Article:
The committee resumed again and another roll call was taken. This time, the bill received the requisite number of votes necessary to pass. The final vote was 6-0, with five members abstaining (all four of the Republican members and Democrat Jim Cooper, a retired sheriff’s deputy). Jim Cooper was an all-star in the hearing. He asked pointed questions and brought into play his 30 years of being a street cop. We also applaud Assembly Members Matt Debabneh, Evan Low, Ian Calderon and Chair Mike Gatto for their great help in making this a better bill.

There are a number of other amendments related to tightening access to recording under the California Public Records Act, strengthening protections for informants, tightening provisions dealing with recording in private homes, etc. We are continuing to work with legislators and staff to create a bill that will be workable for all of our officers on the streets.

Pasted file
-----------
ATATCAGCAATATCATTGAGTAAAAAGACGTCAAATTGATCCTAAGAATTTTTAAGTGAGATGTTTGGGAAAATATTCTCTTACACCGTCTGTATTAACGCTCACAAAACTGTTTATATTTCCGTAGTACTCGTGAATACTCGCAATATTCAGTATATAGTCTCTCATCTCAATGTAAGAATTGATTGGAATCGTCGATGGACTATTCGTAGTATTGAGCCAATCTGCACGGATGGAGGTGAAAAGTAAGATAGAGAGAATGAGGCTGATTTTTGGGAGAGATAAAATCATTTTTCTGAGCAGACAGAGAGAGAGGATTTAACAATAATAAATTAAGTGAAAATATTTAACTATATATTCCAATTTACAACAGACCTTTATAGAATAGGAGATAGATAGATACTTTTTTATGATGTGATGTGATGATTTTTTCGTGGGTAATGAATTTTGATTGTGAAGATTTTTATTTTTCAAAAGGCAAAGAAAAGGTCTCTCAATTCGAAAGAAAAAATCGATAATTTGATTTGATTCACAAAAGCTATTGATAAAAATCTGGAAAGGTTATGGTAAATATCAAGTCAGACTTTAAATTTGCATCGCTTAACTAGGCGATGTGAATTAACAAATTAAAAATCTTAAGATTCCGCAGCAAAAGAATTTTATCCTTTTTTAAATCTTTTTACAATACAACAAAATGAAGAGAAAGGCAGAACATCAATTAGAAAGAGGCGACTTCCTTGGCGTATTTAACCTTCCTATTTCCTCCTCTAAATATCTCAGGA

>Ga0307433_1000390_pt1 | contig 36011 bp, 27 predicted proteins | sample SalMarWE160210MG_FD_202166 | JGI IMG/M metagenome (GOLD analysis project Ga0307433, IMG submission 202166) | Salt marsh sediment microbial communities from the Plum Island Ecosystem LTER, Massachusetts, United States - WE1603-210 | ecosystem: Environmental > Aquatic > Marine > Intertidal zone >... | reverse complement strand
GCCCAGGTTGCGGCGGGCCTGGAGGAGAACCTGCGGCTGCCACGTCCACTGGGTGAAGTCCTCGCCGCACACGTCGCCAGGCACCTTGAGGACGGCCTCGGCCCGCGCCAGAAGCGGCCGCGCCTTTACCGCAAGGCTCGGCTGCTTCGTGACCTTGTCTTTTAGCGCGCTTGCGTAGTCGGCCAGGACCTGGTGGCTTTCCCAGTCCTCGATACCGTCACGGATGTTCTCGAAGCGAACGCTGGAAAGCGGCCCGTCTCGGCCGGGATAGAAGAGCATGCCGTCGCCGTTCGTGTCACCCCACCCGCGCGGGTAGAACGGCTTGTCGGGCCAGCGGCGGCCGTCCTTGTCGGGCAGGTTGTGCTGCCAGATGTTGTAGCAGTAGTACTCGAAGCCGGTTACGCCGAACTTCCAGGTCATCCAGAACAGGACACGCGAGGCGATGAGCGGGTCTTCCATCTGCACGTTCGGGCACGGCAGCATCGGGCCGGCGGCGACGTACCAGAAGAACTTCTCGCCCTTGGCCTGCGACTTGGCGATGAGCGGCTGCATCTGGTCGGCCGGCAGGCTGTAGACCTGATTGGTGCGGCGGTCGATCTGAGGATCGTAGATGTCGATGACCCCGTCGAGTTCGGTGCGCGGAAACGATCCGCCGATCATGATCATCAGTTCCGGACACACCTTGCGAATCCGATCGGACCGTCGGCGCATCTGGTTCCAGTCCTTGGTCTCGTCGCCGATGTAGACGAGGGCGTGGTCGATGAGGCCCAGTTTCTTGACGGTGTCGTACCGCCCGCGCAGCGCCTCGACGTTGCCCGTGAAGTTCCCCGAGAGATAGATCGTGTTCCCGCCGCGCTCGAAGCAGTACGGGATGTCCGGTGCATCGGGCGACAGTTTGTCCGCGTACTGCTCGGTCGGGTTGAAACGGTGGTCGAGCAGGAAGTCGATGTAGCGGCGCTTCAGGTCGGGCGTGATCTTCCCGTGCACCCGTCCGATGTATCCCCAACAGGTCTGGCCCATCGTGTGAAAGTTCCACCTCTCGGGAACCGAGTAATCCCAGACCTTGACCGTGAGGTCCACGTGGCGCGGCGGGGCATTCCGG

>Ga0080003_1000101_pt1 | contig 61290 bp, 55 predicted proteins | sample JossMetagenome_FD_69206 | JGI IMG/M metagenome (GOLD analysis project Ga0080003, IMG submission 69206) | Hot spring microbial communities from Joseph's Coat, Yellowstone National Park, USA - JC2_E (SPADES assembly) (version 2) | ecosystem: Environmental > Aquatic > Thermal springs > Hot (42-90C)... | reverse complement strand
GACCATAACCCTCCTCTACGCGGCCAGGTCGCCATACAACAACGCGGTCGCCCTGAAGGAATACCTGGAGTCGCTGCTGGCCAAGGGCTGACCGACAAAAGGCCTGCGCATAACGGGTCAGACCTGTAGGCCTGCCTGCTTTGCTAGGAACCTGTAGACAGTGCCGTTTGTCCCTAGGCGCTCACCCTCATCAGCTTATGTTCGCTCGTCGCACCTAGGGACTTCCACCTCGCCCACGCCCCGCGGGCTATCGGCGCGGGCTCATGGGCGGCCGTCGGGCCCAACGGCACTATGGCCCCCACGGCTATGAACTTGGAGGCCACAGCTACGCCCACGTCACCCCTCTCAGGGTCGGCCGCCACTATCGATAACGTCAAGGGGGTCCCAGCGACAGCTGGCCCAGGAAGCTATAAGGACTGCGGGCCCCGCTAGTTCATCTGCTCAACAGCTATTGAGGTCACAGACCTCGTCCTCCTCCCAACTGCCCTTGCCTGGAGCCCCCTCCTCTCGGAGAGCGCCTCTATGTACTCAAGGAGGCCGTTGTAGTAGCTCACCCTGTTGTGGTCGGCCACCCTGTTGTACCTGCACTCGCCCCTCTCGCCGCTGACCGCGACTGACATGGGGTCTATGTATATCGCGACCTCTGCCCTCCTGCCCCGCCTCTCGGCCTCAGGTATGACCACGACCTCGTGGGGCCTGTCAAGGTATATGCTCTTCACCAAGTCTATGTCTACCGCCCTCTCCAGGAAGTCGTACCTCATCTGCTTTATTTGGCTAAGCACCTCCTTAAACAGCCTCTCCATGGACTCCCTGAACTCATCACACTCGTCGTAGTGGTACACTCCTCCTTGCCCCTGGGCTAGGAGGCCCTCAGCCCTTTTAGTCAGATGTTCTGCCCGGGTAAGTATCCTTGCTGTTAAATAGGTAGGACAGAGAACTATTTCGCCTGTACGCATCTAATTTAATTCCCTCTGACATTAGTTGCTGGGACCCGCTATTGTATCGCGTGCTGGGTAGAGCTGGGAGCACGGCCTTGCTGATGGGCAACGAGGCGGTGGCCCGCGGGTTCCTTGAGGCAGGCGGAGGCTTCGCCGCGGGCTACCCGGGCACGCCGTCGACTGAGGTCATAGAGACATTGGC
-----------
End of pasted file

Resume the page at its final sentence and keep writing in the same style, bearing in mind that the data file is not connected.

SB 707 by Senator Wolk (D-Davis): Gun-free school zones: Initially, this legislation prohibited CCW holders and retired law enforcement officers from possessing firearms on the grounds of a K-12 school or university. After the author introduced the bill, PORAC met with Wolk’s staff to address our concerns with barring former officers from carrying their concealed weapons on campus. Should a dangerous situation occur, we want these highly trained former officers to have the tools necessary to respond. After discussions with Senator Wolk and her staff, amendments were made to eliminate the ban. PORAC is now in support of this legislation, which will be heard on the Senate floor.

PORAC in the News